Naked And Proud Of It

16 01 2008

“I was afraid because I was naked.” Genesis 3:10b (NLT)

And thus spoke Adam as he and Eve cowered behind a row of bushes near a fig tree.  God was in the house, or more specifically, in the garden, and they had just eaten of the forbidden fruit.

Incidentally, I have a theory about the forbidden fruit.  Although never specified in scripture, it is commonly assummed that the fruit was an apple.  I don’t think so.  I believe it was a persimmon.  I’m not certain if you’re familuar with persimmons, but they are abundant in southern Indiana where I grew up.  My favorite desert is persimmon pudding (a very moist cake with a sweet glaze topping).  I’m not sure how to describe its flavor – although I suppose you could say it has pumpkin-ish qualities about it.   I learned at a young age that you don’t collect persimmons by picking them directly from the tree.  You want the ones that have fallen to the ground.  That seemed strange to my young mind, since persimmons were so abundant on the tree.  So, my dad, being his fatherly best, invited me to pick one from the tree and take a bite.  I did.  I learned.  When you pluck them from the tree, they are extremely bitter; only when they’ve fallen to the ground are they ripe enough to consume.  I puckered for the next hour after my lesson on persimmonology.  Thus, I believe the forbidden fruit was a persimmon…  it was taken directly from the tree…  and mankind has puckered ever since.

This was also the birth of our embarrassment and fascination with nakedness.  Even the most sanctified of men find it a test of their will to turn their head when any degree of nakedness is displayed by a woman (another blog for another time – ladies, help us – cover up!).

The shame with nakedness comes from being fully exposed, as is.  All of our faults and freckles on display for those able to look on without any modicum of disgust.  Sadly, our culture today has put less emphasis on physical modesty, while over-emphasizing emotional and intellectual cover-ups.  You can attend church with someone for years and never truly know the person.  In my job as pastor, I’ve come to realize that making my own vulnerabilities known (to the degree that propriety allows) helps my parishioners to learn that we’re all struggling to grow.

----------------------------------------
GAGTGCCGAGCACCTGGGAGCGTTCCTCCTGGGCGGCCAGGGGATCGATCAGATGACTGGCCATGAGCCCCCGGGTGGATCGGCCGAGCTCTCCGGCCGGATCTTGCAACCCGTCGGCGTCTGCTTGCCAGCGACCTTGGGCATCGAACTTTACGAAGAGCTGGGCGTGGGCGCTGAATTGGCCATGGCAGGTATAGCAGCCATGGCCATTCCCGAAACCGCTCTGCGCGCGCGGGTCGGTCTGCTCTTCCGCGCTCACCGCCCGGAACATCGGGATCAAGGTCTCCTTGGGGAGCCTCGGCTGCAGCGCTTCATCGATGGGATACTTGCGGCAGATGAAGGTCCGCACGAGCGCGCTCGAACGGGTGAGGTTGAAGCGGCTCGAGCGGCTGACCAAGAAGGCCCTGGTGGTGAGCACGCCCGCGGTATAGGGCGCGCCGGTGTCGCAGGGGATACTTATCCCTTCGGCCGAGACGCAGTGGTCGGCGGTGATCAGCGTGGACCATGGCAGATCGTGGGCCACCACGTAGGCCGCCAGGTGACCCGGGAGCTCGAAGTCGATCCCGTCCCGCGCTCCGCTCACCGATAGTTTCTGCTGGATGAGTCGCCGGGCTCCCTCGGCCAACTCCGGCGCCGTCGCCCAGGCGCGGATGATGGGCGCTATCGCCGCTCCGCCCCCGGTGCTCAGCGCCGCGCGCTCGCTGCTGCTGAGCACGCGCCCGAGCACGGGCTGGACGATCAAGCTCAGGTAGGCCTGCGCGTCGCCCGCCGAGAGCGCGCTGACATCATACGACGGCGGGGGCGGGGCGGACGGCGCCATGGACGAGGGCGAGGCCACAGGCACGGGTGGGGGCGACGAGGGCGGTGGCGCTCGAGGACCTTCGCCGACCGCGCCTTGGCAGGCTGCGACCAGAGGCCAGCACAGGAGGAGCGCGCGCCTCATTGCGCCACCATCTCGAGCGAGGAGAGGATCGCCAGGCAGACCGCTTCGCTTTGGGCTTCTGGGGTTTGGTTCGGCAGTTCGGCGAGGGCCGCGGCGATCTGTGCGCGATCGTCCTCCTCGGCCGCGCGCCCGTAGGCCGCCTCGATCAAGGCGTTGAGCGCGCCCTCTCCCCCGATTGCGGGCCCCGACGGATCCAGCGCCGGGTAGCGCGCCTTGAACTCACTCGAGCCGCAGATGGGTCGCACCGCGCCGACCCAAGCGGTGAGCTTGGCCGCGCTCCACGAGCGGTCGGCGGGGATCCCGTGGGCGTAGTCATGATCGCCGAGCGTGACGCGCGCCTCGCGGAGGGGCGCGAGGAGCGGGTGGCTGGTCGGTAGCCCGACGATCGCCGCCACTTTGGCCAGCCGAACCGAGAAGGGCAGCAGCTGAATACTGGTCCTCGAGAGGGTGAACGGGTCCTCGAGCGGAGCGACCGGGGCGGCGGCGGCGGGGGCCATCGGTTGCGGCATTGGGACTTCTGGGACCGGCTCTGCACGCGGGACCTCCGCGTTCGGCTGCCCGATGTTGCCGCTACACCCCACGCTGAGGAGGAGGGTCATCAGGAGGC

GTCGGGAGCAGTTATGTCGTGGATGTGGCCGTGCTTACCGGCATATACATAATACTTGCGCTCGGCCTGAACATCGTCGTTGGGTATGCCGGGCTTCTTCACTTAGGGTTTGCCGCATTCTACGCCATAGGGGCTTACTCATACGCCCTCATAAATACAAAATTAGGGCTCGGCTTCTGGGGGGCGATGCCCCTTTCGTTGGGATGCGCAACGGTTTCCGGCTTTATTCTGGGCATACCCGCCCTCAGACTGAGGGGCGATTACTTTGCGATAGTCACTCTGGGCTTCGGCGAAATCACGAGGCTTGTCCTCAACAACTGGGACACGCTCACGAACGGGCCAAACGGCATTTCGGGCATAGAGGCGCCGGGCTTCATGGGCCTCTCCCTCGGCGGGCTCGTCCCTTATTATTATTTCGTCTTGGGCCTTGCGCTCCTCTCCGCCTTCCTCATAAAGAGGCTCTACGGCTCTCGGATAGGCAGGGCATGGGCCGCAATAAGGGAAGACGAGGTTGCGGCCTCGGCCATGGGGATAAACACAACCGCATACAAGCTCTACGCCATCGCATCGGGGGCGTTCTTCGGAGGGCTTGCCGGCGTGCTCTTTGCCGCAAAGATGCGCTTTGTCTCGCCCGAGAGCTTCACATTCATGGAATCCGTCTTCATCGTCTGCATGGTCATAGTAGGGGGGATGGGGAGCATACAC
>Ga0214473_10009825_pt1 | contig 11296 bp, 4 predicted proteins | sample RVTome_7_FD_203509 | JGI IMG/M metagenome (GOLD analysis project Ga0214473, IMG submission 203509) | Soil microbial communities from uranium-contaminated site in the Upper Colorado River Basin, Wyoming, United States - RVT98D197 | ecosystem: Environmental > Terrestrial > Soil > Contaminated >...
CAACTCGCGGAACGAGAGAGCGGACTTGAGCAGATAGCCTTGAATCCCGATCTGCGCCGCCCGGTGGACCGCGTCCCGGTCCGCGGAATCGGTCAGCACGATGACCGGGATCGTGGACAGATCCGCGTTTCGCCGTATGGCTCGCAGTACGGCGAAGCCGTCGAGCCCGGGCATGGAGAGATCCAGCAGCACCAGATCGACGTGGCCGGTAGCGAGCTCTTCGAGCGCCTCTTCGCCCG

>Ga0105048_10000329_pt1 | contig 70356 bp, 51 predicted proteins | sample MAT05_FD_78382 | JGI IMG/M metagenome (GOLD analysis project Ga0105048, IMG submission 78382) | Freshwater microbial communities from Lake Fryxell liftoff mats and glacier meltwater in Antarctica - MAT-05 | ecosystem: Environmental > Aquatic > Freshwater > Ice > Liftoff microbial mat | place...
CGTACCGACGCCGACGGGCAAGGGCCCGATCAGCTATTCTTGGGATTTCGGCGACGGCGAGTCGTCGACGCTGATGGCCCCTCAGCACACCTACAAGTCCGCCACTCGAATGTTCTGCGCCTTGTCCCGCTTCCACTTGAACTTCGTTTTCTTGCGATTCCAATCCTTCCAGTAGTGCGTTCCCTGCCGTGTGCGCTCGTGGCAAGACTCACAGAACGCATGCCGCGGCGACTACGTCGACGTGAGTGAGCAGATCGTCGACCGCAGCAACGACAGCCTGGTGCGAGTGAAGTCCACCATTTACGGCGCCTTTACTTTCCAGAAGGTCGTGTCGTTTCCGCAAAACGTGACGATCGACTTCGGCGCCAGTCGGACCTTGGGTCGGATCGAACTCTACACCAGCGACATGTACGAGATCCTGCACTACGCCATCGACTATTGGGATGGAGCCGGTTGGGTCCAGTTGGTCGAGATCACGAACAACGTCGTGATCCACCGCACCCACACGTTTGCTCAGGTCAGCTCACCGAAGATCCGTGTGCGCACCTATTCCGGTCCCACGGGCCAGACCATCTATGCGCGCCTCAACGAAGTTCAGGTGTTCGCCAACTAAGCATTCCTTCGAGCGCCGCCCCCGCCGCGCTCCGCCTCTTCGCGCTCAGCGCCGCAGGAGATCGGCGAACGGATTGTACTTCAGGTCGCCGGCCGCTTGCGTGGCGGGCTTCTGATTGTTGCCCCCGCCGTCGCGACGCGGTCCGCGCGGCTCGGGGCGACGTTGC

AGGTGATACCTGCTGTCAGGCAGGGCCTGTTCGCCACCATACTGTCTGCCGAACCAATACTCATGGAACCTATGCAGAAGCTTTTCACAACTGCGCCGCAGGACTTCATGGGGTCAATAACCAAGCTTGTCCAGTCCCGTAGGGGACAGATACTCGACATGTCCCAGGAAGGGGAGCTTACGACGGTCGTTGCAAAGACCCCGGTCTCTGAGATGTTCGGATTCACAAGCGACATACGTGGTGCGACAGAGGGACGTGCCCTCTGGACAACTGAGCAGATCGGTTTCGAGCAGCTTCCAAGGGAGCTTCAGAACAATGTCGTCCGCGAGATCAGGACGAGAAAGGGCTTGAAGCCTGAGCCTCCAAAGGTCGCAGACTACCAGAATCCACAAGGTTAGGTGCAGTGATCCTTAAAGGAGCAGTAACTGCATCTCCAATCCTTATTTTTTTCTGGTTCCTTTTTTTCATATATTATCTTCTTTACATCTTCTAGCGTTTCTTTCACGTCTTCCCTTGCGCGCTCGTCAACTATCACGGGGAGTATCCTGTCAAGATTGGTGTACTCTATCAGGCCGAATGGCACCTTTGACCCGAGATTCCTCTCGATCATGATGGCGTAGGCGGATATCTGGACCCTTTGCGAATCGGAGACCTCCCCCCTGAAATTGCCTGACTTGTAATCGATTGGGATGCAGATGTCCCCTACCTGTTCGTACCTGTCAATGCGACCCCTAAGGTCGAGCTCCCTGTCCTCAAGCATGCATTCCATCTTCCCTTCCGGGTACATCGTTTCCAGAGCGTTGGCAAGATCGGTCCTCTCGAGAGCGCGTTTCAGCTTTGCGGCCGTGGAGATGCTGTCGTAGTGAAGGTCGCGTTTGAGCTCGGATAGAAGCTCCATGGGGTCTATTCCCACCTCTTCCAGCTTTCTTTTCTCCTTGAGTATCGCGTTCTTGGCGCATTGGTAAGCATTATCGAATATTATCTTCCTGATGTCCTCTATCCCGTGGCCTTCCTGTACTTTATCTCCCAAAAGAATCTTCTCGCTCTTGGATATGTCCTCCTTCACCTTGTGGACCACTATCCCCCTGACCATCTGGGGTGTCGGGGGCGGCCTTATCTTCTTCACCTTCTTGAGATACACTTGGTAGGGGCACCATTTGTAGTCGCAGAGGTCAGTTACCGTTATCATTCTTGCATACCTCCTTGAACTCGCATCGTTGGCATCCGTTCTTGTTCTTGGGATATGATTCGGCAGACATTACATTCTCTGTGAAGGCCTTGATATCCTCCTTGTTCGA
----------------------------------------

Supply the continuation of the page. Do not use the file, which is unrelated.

There’s another side to this – I’ve witnessed far too many people who’ve ran away from the church or its people based on gossip, half-truths, or outright lies.  Human relationships require nakedness to work – we must be open with each other even at the risk of being exposed.  We cannot develop healthy worship atmospheres if our people are hiding behind veils of suspicion, distrust or discontent.  Certainly, we must be careful not to foster an air of too much openness – there is a point at which this goes from being healthy to hurtful or unwise.  You don’t really want to tell Sister Martha that her outfits look like they were made for the circus. 

Trust is built upon honesty balanced with common sense.  Worship thrives where there are no fumes of bitterness in the air.  The church is at its best when its people are naked.  And proud of it.  Keep your pants on, but open up your heart to those around you; this is the beginning of a growing ministry work.




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